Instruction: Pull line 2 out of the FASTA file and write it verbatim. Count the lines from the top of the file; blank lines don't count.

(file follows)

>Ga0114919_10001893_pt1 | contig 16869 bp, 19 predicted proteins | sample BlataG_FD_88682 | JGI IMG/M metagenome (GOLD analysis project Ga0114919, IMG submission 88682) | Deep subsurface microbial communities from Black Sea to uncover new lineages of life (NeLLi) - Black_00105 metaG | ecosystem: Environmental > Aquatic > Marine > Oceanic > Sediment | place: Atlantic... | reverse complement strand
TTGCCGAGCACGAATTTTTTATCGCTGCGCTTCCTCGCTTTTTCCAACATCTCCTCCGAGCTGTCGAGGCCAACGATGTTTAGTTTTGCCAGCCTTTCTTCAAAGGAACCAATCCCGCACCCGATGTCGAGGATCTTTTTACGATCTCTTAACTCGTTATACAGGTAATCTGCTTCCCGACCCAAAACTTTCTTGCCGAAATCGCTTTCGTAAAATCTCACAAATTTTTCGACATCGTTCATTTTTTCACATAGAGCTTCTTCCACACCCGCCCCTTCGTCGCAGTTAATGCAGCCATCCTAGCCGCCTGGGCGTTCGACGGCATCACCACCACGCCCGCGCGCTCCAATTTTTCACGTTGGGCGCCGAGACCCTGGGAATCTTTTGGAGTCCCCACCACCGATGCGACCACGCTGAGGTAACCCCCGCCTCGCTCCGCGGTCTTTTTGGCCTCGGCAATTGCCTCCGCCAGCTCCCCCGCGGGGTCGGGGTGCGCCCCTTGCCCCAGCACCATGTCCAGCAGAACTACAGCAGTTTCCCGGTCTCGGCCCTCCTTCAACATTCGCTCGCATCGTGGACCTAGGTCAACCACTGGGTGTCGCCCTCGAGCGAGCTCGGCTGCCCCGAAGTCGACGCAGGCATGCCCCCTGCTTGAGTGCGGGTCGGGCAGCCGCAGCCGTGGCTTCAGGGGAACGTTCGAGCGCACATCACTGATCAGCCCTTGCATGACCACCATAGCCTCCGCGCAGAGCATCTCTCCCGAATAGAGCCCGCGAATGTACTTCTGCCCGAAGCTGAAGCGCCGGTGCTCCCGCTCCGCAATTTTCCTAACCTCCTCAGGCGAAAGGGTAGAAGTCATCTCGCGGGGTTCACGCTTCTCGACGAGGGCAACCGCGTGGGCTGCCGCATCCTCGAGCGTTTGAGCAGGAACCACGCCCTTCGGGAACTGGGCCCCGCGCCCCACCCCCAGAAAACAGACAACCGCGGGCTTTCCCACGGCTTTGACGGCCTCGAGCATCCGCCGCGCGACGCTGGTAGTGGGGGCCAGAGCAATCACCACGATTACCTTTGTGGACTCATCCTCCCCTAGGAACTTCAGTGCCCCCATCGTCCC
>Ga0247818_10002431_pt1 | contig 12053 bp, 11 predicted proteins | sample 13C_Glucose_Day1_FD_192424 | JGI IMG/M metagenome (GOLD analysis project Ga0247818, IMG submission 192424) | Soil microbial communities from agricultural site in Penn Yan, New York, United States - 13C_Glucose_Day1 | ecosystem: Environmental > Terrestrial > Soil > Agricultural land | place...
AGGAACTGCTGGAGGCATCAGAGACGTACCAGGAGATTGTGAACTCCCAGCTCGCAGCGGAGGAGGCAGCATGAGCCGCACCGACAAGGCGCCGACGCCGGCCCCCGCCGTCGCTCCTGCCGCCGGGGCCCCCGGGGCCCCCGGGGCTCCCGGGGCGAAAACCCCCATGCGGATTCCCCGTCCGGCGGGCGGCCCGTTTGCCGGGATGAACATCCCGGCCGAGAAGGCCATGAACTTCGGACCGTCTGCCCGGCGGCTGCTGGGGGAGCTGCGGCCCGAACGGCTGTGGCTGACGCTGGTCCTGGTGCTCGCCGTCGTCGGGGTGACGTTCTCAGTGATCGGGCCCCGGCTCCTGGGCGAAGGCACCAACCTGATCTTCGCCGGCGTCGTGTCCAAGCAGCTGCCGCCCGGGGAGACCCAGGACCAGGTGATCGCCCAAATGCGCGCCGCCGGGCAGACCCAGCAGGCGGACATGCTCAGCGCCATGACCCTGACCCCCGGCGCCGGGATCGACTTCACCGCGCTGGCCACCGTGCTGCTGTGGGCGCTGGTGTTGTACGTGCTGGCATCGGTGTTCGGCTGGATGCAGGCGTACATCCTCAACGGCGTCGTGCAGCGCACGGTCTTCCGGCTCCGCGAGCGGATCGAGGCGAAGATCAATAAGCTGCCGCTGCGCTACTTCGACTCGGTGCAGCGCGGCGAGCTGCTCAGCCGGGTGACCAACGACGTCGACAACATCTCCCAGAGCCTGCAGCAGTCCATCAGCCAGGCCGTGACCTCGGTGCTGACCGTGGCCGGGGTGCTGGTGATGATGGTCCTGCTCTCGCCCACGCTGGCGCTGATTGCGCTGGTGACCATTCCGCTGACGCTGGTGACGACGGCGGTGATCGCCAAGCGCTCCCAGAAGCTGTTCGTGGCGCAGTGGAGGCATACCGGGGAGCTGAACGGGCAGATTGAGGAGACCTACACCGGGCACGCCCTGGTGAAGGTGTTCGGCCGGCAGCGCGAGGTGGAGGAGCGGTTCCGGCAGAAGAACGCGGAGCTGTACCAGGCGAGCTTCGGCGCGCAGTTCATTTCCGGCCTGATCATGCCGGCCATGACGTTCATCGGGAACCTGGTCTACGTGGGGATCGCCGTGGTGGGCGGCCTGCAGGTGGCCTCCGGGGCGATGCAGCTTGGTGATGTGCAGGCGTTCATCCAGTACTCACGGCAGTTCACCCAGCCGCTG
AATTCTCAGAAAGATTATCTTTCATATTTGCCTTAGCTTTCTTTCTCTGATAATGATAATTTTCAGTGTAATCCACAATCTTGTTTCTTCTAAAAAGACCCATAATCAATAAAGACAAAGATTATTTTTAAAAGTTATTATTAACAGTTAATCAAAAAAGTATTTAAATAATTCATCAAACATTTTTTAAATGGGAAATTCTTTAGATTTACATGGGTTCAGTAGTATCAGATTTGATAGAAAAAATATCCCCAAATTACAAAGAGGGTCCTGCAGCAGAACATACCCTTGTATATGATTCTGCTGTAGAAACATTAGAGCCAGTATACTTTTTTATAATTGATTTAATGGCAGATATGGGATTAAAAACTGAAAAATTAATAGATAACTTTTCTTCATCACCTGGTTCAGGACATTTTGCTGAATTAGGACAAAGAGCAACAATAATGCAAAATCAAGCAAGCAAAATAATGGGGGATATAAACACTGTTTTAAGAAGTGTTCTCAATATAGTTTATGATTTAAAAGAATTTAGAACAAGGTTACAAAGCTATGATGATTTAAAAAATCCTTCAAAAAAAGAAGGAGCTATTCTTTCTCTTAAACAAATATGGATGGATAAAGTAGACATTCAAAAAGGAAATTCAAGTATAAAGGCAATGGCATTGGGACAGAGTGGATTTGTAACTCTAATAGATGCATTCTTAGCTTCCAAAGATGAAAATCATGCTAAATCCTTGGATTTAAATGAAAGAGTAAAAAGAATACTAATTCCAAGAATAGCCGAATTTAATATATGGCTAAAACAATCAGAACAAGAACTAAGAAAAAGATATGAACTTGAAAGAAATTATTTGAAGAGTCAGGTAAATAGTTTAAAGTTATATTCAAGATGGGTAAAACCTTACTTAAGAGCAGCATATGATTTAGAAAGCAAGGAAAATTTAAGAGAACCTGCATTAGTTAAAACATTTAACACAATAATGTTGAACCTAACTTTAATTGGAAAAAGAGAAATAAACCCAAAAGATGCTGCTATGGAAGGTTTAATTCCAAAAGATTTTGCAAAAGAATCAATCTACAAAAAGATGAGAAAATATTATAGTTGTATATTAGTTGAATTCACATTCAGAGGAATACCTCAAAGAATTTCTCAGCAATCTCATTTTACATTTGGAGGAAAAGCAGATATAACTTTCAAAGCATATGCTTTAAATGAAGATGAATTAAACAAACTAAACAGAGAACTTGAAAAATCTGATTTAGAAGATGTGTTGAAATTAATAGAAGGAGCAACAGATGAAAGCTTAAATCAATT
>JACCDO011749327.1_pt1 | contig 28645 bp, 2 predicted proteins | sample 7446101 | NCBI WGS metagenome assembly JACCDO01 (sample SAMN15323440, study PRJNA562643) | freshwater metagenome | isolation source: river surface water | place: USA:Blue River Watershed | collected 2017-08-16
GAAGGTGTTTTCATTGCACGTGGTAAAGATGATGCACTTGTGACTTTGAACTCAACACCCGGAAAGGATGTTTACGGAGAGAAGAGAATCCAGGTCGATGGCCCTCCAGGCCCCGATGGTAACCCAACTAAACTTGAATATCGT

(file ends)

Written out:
TTGCCGAGCACGAATTTTTTATCGCTGCGCTTCCTCGCTTTTTCCAACATCTCCTCCGAGCTGTCGAGGCCAACGATGTTTAGTTTTGCCAGCCTTTCTTCAAAGGAACCAATCCCGCACCCGATGTCGAGGATCTTTTTACGATCTCTTAACTCGTTATACAGGTAATCTGCTTCCCGACCCAAAACTTTCTTGCCGAAATCGCTTTCGTAAAATCTCACAAATTTTTCGACATCGTTCATTTTTTCACATAGAGCTTCTTCCACACCCGCCCCTTCGTCGCAGTTAATGCAGCCATCCTAGCCGCCTGGGCGTTCGACGGCATCACCACCACGCCCGCGCGCTCCAATTTTTCACGTTGGGCGCCGAGACCCTGGGAATCTTTTGGAGTCCCCACCACCGATGCGACCACGCTGAGGTAACCCCCGCCTCGCTCCGCGGTCTTTTTGGCCTCGGCAATTGCCTCCGCCAGCTCCCCCGCGGGGTCGGGGTGCGCCCCTTGCCCCAGCACCATGTCCAGCAGAACTACAGCAGTTTCCCGGTCTCGGCCCTCCTTCAACATTCGCTCGCATCGTGGACCTAGGTCAACCACTGGGTGTCGCCCTCGAGCGAGCTCGGCTGCCCCGAAGTCGACGCAGGCATGCCCCCTGCTTGAGTGCGGGTCGGGCAGCCGCAGCCGTGGCTTCAGGGGAACGTTCGAGCGCACATCACTGATCAGCCCTTGCATGACCACCATAGCCTCCGCGCAGAGCATCTCTCCCGAATAGAGCCCGCGAATGTACTTCTGCCCGAAGCTGAAGCGCCGGTGCTCCCGCTCCGCAATTTTCCTAACCTCCTCAGGCGAAAGGGTAGAAGTCATCTCGCGGGGTTCACGCTTCTCGACGAGGGCAACCGCGTGGGCTGCCGCATCCTCGAGCGTTTGAGCAGGAACCACGCCCTTCGGGAACTGGGCCCCGCGCCCCACCCCCAGAAAACAGACAACCGCGGGCTTTCCCACGGCTTTGACGGCCTCGAGCATCCGCCGCGCGACGCTGGTAGTGGGGGCCAGAGCAATCACCACGATTACCTTTGTGGACTCATCCTCCCCTAGGAACTTCAGTGCCCCCATCGTCCC